One of the biggest challenges for many language learners is studying new vocabulary. No matter how much a second language learner studies, there always seems to be more strange or unfamiliar words. Vocabulary is an extremely difficult area of language to study because the process of actually “knowing” a word is complex. On EnglishCentral, we try and help learners not just learn words but “acquire” words and learn how to use them in context. Students click on words in the context of the video lesson or also can study our vocabulary courses. However, vocabulary learning is a complex business.
At a basic level, a student can “know” a word by knowing its definition. For many language learners, and especially for beginners, this level of knowing often involves translations from a bilingual dictionary. Yet, to know the definition of a word (either in the first or second language) reflects a relatively superficial level of word knowledge.
We can think about vocabulary knowledge in terms of two levels. Researchers call these two levels vocabulary breadth and depth. In general, breadth refers to the number of words a learner knows in the most basic sense; that is, the number of words and their definitions that a learner has memorized. Depth, on the other hand, refers to the many nuances associated with a given word. These nuances allow a language speaker to use their vocabulary effectively in a culture and community of native speakers.
Here’s a recent example: I gave a challenging speaking assignment to my students at the beginning of the semester. My expectation was that we would work on different parts of this assignment all semester. Around the middle of the semester, one of my students came up to me and said, “I’m weary with this.”
Obviously, this student had used his dictionary and discovered that “weary” can be a synonym for “tired of” or “sick of” something. While this definition is correct, and he was able to communicate his meaning to me, he clearly did not understand the many nuances associated with the word “weary”; for example, that it’s an older word, not commonly used in modern English anymore, or that it may be associated with certain literary genres. Therefore, while using the word “weary” demonstrated the student’s breadth of vocabulary knowledge, it also demonstrated the student’s lack of vocabulary depth.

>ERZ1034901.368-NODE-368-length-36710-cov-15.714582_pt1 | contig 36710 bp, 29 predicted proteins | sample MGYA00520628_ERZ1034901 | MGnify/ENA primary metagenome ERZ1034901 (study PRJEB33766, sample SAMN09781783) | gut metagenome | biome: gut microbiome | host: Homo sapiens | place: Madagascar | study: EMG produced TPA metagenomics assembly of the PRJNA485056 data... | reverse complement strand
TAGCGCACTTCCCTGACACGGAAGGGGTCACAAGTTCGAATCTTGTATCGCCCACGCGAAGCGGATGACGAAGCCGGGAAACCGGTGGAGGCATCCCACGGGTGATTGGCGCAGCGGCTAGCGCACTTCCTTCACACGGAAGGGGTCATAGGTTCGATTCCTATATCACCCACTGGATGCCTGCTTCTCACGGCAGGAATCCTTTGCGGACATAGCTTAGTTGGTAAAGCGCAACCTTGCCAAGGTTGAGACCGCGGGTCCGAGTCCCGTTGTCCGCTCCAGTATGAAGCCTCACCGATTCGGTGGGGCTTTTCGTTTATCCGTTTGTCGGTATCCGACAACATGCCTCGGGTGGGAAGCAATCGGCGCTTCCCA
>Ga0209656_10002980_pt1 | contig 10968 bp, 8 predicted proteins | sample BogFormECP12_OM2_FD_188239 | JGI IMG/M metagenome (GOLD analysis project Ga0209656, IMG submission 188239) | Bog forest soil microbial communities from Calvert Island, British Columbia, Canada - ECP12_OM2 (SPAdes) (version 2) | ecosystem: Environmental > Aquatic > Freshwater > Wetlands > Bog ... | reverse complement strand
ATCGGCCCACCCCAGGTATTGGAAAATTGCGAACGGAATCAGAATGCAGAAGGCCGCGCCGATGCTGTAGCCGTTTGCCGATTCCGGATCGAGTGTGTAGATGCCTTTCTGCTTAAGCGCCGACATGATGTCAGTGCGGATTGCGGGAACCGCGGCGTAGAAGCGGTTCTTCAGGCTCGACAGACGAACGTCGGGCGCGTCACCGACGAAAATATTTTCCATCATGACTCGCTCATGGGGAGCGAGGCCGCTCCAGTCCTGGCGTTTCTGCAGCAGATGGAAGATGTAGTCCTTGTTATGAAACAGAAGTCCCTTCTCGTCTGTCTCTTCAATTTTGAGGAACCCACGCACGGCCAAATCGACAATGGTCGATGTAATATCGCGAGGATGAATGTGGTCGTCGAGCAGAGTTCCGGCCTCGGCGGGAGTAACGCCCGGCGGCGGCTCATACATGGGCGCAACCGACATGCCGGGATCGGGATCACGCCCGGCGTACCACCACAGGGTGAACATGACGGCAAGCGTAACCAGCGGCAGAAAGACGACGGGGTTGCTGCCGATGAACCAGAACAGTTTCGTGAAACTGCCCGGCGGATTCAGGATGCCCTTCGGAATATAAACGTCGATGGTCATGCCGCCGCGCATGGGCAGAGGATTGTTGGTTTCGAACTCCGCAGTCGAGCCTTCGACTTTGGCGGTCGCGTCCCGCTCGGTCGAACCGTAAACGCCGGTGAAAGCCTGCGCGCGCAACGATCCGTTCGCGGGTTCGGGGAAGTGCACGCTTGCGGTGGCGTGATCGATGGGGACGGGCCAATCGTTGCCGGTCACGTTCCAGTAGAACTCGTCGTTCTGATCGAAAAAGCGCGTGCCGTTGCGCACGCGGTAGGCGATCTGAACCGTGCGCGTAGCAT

So, how can students improve their vocabulary breadth and depth?
One important point is that simply memorizing long lists of words and their definitions is not really enough. Words are part of larger networks of associations in language. In fact, individual words tend to occur next to the same words again and again. Students should focus on studying how vocabulary words work as part of larger phrases, instead of simply studying the meanings of individual words. In fact, there is a growing body of evidence from corpus linguistics and discourse analysis studies that suggest that languages are actually learned in pieces, instead of word by word.
For example, a beginning English as a second language student will learn the adjective “bad” fairly early in their English study. Later, they will also learn about the adverb “badly,” and will be taught about how adverbs can comes before or after a verb, or at the beginning or end of a sentence. However, the student might continue to say things like, “He was bad hurt.”
On one level, the issue is that the student is using an adjective where an adverb should go. But, on another level, the student does not understand the common words and phrases associated with the adjective “bad” and the adverb “badly.”
Consider if, instead of studying words in terms of definitions or parts of speech, that second language learners study words as part of larger phrases or structures. For example, the adjective “bad” most commonly comes after a copular verb “is” or “feel.” If it comes after “is,” than the “is” is usually followed by “at.” In other words, rather than learning the individual word “bad,” and then the rule for the copular verb “is,” and then the rule for the preposition “at,” the student simply learns the phrase “Subject + is bad at + Object.” In the same way, rather than learning the rules for adverbs, in addition to a variety of other parts of speech, a student could simply start with the basic structure “want+ Object + so badly.”
This way, the student can build a network of correct associations between different parts of speech, instead of simply learning the definition for one part of speech, and then trying to apply variations using a set of grammar rules. It may not be necessary for students to learn a whole set of rules for individual words. Instead, it is potentially more useful for students, especially beginners, to begin learning phrases and structures, and to then try and generalize their own set of grammar rules.